I'm still processing all that happened here in Boston over the past week, from the tragic bombings that killed three and wounded nearly 200 300 at one of the country's most historic and beloved sporting events, to the shoot-out in my old Watertown neighborhood that began with the murder of a young police officer and led to the death of one bombing suspect, to the subsequent lock-down of our community as the second suspect was eventually, thankfully apprehended. I'm still in a daze of anguish, confusion, and relief.
I attempted to write something about this several times last week, but none of it came out right. A long moment of silence seemed more appropriate. Now, as I sift through all of the facts and personal feelings that come out of a tragedy so close to home, I'm left with more questions than answers. I've been a fanatical spectator of the Boston Marathon for as long as I can remember, cheering myself hoarse almost every year (this year, we decided to take an extra day to visit family instead). For me, Marathon Monday is a day to celebrate our independent spirit and for people from all over the world to come together and reward each other's personal perseverance. It's an event where the spectators are every bit as important as the runners themselves. In fact, I would argue that the Boston Marathon is less about actually fulfilling a dream as it is about the dream itself. Maybe your dream has nothing to do with running 26.2 miles, but you can bet that after the full-on love fest that is your average Boston Marathon, you'll be inspired to challenge yourself in your own way.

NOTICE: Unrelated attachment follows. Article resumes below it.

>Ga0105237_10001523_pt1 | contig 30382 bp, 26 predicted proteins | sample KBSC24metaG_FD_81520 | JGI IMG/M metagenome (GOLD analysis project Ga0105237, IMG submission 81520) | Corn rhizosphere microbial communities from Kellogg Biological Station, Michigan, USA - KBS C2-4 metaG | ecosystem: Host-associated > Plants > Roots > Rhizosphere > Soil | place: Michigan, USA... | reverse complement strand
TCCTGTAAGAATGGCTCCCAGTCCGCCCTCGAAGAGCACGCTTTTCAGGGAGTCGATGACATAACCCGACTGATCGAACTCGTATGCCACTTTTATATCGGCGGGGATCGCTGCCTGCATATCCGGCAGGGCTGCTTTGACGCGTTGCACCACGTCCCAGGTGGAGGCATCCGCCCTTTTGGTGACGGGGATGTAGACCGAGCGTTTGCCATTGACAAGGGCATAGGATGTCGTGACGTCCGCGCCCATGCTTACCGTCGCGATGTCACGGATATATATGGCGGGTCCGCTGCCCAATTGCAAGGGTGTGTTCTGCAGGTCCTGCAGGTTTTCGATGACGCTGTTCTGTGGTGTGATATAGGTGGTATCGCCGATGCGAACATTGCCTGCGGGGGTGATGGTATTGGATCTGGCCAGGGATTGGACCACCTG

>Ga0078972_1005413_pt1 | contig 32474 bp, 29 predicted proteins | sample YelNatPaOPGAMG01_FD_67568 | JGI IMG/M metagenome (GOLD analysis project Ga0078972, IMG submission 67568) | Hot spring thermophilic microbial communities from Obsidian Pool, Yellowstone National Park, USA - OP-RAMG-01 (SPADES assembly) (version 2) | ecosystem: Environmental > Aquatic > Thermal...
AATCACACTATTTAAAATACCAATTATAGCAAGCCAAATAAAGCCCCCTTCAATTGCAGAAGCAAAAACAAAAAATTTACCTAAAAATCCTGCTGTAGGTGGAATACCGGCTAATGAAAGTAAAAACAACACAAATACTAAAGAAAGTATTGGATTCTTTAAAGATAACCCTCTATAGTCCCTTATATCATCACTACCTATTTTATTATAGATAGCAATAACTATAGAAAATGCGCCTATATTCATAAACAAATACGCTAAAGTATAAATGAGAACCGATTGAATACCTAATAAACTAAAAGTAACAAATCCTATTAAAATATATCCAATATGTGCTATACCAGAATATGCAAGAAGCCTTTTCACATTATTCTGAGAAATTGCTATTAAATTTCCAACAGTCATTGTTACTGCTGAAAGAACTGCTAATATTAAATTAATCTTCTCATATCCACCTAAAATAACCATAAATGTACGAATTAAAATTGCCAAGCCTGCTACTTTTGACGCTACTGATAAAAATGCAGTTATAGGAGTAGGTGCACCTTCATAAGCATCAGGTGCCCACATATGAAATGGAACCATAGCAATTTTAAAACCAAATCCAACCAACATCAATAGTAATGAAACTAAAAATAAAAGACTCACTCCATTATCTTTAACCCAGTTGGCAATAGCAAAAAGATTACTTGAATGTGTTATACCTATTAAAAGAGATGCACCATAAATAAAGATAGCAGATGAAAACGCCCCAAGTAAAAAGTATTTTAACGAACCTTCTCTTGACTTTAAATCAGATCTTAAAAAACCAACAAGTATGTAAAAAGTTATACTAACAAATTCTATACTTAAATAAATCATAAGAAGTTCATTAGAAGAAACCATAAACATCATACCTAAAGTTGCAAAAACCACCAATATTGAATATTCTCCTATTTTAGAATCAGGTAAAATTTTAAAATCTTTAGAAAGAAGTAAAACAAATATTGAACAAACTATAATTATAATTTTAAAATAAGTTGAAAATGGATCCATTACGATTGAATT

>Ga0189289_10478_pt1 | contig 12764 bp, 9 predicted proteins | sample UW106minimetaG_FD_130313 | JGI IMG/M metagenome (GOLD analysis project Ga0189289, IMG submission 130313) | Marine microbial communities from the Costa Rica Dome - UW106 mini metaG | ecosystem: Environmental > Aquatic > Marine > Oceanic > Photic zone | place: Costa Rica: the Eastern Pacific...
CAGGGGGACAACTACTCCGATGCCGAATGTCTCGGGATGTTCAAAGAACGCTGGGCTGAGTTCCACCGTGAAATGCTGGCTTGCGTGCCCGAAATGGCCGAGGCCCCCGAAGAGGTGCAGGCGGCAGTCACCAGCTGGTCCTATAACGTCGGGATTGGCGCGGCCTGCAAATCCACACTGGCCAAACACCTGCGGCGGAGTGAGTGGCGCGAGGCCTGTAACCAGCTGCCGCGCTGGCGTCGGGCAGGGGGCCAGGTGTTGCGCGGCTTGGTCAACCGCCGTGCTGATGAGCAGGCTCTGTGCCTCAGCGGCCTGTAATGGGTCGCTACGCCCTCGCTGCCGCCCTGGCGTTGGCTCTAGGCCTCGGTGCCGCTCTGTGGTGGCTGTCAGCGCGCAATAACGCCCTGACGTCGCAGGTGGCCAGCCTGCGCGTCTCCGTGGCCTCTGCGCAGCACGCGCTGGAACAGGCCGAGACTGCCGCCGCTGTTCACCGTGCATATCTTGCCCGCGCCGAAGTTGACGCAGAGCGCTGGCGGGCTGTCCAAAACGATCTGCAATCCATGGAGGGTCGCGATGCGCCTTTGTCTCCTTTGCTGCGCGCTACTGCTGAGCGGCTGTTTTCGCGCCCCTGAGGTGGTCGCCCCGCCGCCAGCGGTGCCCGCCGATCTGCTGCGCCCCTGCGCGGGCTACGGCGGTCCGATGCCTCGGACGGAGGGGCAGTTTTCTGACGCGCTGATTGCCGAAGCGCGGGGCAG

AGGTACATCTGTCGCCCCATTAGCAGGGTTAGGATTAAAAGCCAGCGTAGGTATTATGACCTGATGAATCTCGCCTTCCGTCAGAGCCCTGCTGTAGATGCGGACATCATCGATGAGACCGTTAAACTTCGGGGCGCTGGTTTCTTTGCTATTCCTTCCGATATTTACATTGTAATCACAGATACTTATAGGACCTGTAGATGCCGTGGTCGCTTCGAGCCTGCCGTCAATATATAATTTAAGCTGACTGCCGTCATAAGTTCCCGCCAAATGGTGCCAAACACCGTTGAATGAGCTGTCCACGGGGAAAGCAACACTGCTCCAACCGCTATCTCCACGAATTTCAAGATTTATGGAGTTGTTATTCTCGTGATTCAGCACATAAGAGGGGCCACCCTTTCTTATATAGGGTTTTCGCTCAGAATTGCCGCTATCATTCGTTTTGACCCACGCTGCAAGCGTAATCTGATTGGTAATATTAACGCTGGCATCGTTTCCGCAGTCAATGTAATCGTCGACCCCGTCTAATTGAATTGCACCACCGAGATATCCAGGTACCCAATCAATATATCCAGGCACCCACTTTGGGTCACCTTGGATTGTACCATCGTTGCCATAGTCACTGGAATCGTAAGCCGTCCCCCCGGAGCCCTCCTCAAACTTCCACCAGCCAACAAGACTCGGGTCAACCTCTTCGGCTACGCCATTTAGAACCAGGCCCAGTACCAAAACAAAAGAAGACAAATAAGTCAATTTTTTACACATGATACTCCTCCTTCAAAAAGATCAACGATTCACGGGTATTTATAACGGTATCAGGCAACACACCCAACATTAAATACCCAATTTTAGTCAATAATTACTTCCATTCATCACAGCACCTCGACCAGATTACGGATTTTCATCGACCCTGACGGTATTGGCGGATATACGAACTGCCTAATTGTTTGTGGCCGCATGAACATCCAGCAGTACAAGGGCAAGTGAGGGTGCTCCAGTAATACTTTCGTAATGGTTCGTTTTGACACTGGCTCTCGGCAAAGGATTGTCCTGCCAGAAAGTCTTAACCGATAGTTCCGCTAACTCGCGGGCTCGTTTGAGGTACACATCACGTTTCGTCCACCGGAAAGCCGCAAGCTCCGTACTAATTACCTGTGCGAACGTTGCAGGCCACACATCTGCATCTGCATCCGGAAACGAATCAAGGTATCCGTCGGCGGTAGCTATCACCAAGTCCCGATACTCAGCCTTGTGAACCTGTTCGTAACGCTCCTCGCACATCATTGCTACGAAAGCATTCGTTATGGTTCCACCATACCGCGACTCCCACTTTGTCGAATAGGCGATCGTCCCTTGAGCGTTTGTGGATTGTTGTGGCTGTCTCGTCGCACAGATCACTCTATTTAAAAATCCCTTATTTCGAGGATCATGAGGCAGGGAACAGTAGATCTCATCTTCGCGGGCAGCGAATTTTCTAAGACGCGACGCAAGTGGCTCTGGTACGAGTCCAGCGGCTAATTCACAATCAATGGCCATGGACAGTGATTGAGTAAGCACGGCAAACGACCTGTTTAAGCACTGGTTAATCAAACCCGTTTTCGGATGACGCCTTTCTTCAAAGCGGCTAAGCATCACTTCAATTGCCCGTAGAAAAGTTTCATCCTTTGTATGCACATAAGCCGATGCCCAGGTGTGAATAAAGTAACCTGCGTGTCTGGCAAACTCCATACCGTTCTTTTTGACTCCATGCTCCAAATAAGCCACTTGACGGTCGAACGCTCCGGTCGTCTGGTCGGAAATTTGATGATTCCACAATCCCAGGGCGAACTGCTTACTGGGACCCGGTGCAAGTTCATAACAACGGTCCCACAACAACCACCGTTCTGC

What I want to know is this: Of all the goals to aspire to when education and opportunity are on your side, what kind of twisted, tortured mind only strives to maim and kill innocent men, women, and children?
I'm so proud of the way law enforcement and our community spontaneously— and rather improvisationally—came together for the common good, but my heart still feels such loss. Like most people I know, I'm torn between the need to grieve and empathize and the need to carry on with my daily life. Maybe there's a way to do both? Every single year after the Boston Marathon, I start running again. It doesn't matter how ineptly I go about that task or for how long. I do it not because I want to run the Boston Marathon; I'm content to watch the race from the sidelines. I run for two reasons: because it makes me stronger, and because I believe in dreams. This year, I'll add a third reason. I'll run for those who are recovering from their greatest challenge, yet. I know others will be running for them, too—probably every single person hoofing along the Charles and huffing through neighborhoods across the nation, in fact.
I hope the injured will still keep the dreams they're so entitled to, even if it takes a little longer or a different path to achieve them. It's pretty clear that everyone in this whole fucking city will be cheering them on every step of the way.
To donate to the victims of the Boston Marathon bombings and aftermath, please visit OneFundBoston.org.